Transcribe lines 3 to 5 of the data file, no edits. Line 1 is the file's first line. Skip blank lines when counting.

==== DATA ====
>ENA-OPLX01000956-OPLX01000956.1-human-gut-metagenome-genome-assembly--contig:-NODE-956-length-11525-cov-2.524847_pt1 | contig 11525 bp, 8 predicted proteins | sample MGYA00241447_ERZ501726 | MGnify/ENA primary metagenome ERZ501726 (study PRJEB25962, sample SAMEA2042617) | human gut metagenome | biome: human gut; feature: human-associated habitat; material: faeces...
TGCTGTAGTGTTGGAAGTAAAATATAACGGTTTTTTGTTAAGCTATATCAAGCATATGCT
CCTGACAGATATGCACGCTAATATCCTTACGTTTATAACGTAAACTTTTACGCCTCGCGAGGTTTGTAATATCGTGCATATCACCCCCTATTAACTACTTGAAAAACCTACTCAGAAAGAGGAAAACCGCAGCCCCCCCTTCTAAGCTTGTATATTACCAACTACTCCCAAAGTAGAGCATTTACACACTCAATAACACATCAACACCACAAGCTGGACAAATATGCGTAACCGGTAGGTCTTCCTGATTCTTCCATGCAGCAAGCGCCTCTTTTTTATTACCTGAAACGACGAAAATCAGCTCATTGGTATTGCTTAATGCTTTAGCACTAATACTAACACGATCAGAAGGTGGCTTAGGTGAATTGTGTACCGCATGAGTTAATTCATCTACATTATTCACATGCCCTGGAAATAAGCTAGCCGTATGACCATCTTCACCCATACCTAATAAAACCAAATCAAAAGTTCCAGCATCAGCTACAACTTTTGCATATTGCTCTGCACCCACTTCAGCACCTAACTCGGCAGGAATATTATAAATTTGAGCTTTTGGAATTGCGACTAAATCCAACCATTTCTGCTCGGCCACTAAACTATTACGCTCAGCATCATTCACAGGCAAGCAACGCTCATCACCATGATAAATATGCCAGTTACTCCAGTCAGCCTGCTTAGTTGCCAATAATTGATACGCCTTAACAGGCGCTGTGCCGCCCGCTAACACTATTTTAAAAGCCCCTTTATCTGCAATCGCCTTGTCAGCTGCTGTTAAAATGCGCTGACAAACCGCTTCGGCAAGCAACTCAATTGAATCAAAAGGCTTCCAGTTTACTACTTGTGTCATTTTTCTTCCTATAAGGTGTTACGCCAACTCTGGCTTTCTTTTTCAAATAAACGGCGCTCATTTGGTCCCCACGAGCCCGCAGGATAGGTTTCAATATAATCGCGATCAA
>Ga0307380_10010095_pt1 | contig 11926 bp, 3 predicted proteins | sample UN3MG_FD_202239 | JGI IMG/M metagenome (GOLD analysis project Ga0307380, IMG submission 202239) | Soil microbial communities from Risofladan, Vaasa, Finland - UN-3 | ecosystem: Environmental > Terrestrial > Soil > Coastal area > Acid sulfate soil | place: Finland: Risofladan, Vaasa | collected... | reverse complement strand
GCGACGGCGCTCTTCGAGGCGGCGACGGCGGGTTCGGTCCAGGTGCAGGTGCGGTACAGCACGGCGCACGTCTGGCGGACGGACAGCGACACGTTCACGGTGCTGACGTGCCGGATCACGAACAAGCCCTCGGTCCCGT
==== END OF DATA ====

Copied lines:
CCTGACAGATATGCACGCTAATATCCTTACGTTTATAACGTAAACTTTTACGCCTCGCGAGGTTTGTAATATCGTGCATATCACCCCCTATTAACTACTTGAAAAACCTACTCAGAAAGAGGAAAACCGCAGCCCCCCCTTCTAAGCTTGTATATTACCAACTACTCCCAAAGTAGAGCATTTACACACTCAATAACACATCAACACCACAAGCTGGACAAATATGCGTAACCGGTAGGTCTTCCTGATTCTTCCATGCAGCAAGCGCCTCTTTTTTATTACCTGAAACGACGAAAATCAGCTCATTGGTATTGCTTAATGCTTTAGCACTAATACTAACACGATCAGAAGGTGGCTTAGGTGAATTGTGTACCGCATGAGTTAATTCATCTACATTATTCACATGCCCTGGAAATAAGCTAGCCGTATGACCATCTTCACCCATACCTAATAAAACCAAATCAAAAGTTCCAGCATCAGCTACAACTTTTGCATATTGCTCTGCACCCACTTCAGCACCTAACTCGGCAGGAATATTATAAATTTGAGCTTTTGGAATTGCGACTAAATCCAACCATTTCTGCTCGGCCACTAAACTATTACGCTCAGCATCATTCACAGGCAAGCAACGCTCATCACCATGATAAATATGCCAGTTACTCCAGTCAGCCTGCTTAGTTGCCAATAATTGATACGCCTTAACAGGCGCTGTGCCGCCCGCTAACACTATTTTAAAAGCCCCTTTATCTGCAATCGCCTTGTCAGCTGCTGTTAAAATGCGCTGACAAACCGCTTCGGCAAGCAACTCAATTGAATCAAAAGGCTTCCAGTTTACTACTTGTGTCATTTTTCTTCCTATAAGGTGTTACGCCAACTCTGGCTTTCTTTTTCAAATAAACGGCGCTCATTTGGTCCCCACGAGCCCGCAGGATAGGTTTCAATATAATCGCGATCAA
>Ga0307380_10010095_pt1 | contig 11926 bp, 3 predicted proteins | sample UN3MG_FD_202239 | JGI IMG/M metagenome (GOLD analysis project Ga0307380, IMG submission 202239) | Soil microbial communities from Risofladan, Vaasa, Finland - UN-3 | ecosystem: Environmental > Terrestrial > Soil > Coastal area > Acid sulfate soil | place: Finland: Risofladan, Vaasa | collected... | reverse complement strand
GCGACGGCGCTCTTCGAGGCGGCGACGGCGGGTTCGGTCCAGGTGCAGGTGCGGTACAGCACGGCGCACGTCTGGCGGACGGACAGCGACACGTTCACGGTGCTGACGTGCCGGATCACGAACAAGCCCTCGGTCCCGT